midterm review - Madisons view expressed in the Federalist...

Info iconThis preview shows pages 1–3. Sign up to view the full content.

View Full Document Right Arrow Icon
Madison’s view expressed in the Federalist Papers Federalists ---those in favor of the Constitution, many of whom were nationalists at the Convention. Thus, they stole the semantic high ground by taking the name of supporters of the federal form of government under the Articles of Confederation. Hamilton, Madison, and Jay argued instead that without this new Constitution, the states would break apart and the nation would fail. With it, the government would act in the national interest while preserving liberty. Later collected as the Federalist Papers: A Commentary on the Constitution of the United States. Although these essays had little effect on the ratification debate, generations of judges, politicians, and scholars have considered them, together with Madison’s notes of the Convention, to indicate “the intent of the framers” in creating the Constitution. British actions prior to the revolution Taxation by the British: The Sugar Act of 1764 extended taxes on foreign refined sugar and various other goods imported into the colonies. The Stamp Act of 1765 required revenue stamps on all printed matter and legal documents The Townshend Revenue Acts of 1767 imposed taxes on glass, lead, tea, and paper imported into the colonies. 1 st and 2 nd Continental Congresses 1 st ---The meeting of fifty-six elected members held in Philadelphia’s Carpenter’s Hall in 1774. It resulted in a resolution to oppose acts of the British Parliament and a plan of association for the colonies. 2 nd ---a meeting convened on May 10, 1775, with all thirteen colonies represented. The Congress met to decide whether or not to sever bonds with England and declare independence. Articles of Confederation The first constitutional framework of the new United States of America. Approved in 1777by the 2 nd Continental Congress, it was later replaced by the current Constitution. Systems (legislative branch---makes law; executive branch---executes the law; judiciary--- interprets the laws) that ensure that every power in government has an equal and opposite power in a separate branch to restrain that force. Madison feared the negative effects of power and so proposed a system of it. Federalism (Types of representative government) The relationship between the centralized national government and the individual state governments Advantages of federalism: Large number of different governments ensures diversity among policies and programs Policy diversity minimizes policy conflict Results in a healthy dispersal of power Enhances prospects for governmental experimentation and innovation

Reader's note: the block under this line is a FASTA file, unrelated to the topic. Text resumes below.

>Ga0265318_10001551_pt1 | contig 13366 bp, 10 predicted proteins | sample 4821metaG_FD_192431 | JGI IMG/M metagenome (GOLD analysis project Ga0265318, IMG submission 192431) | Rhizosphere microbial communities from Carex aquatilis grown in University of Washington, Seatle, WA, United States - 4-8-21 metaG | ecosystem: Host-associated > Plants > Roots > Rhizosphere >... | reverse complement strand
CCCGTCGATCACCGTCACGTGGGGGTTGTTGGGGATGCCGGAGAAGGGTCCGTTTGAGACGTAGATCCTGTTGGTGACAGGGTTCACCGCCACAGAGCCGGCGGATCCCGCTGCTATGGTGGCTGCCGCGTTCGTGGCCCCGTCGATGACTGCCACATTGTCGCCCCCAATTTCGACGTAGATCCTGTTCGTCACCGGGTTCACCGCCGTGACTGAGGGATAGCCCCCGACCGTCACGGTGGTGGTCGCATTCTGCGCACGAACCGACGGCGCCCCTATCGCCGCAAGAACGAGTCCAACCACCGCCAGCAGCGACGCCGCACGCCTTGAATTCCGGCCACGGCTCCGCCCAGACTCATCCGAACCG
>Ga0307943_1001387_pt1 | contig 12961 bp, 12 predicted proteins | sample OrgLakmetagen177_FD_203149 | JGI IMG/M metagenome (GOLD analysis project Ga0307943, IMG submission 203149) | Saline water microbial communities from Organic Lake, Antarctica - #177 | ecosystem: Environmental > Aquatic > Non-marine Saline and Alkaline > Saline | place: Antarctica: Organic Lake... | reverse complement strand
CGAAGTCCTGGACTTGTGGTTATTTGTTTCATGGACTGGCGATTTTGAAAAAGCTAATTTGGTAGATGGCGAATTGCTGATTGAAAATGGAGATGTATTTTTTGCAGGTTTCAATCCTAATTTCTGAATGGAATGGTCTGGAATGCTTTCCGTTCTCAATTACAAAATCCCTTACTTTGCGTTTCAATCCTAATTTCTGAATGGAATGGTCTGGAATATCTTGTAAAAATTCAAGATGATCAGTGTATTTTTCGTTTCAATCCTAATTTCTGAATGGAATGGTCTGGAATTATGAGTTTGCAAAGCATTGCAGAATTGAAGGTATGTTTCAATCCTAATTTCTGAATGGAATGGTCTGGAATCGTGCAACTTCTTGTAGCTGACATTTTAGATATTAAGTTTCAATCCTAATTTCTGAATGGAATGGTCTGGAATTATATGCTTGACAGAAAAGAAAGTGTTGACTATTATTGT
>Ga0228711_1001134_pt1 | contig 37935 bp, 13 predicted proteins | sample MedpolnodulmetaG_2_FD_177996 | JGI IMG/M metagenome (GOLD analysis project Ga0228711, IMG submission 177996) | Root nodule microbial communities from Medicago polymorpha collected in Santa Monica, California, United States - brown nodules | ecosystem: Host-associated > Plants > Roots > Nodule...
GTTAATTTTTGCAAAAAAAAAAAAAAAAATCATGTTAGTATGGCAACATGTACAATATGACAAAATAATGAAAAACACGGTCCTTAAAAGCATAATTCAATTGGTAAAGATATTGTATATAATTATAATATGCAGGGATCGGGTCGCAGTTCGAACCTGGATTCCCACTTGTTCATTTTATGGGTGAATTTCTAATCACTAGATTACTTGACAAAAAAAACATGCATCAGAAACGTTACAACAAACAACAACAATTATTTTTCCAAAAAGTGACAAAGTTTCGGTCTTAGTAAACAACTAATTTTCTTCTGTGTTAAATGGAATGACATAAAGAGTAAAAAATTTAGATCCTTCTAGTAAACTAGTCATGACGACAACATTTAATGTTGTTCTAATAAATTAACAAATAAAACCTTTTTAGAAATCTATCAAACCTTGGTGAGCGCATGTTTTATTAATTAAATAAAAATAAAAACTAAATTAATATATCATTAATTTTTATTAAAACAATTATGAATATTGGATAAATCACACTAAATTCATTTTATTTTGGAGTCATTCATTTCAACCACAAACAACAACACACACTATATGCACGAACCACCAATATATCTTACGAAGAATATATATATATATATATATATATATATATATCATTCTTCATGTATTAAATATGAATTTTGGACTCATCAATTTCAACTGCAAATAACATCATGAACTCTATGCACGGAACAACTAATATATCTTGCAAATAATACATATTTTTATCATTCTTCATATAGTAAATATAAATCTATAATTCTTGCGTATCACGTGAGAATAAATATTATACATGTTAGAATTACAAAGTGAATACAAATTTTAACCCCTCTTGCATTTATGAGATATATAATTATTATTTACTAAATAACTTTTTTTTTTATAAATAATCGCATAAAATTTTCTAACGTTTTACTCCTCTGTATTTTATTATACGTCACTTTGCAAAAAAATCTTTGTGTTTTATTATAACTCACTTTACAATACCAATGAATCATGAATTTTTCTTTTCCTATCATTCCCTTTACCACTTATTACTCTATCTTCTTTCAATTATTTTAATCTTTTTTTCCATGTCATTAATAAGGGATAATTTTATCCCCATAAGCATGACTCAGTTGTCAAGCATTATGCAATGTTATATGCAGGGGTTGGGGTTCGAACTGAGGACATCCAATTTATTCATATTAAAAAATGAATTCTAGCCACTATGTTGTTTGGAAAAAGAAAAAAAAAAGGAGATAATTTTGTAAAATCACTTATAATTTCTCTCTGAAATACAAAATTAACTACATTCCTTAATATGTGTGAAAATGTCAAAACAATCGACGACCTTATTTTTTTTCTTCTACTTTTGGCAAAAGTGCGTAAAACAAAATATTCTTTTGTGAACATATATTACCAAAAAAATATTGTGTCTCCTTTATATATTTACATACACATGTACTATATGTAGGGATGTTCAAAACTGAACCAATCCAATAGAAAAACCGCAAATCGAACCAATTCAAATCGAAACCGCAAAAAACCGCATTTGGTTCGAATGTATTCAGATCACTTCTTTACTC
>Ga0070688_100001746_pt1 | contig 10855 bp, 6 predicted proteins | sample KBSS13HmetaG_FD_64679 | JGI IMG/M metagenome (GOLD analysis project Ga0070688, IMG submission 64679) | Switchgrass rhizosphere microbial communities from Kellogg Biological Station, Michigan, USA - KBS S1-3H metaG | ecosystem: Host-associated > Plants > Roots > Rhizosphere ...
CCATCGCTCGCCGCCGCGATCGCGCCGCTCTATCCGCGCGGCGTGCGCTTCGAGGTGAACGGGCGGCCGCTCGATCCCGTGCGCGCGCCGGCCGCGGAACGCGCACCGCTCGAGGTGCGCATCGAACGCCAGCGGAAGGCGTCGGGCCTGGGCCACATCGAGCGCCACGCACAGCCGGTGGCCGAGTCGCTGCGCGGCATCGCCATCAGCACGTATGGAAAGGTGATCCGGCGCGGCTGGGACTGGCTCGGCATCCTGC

Background image of page 1

Info iconThis preview has intentionally blurred sections. Sign up to view the full version.

View Full DocumentRight Arrow Icon
Types of federalisms: Dual federalism---a system in which each level of power remains supreme in its own jurisdiction,
Background image of page 2
Image of page 3
This is the end of the preview. Sign up to access the rest of the document.

This note was uploaded on 01/17/2011 for the course POLITICAL 210 taught by Professor Amitage during the Spring '08 term at San Mateo Colleges.

Page1 / 5

midterm review - Madisons view expressed in the Federalist...

This preview shows document pages 1 - 3. Sign up to view the full document.

View Full Document Right Arrow Icon
Ask a homework question - tutors are online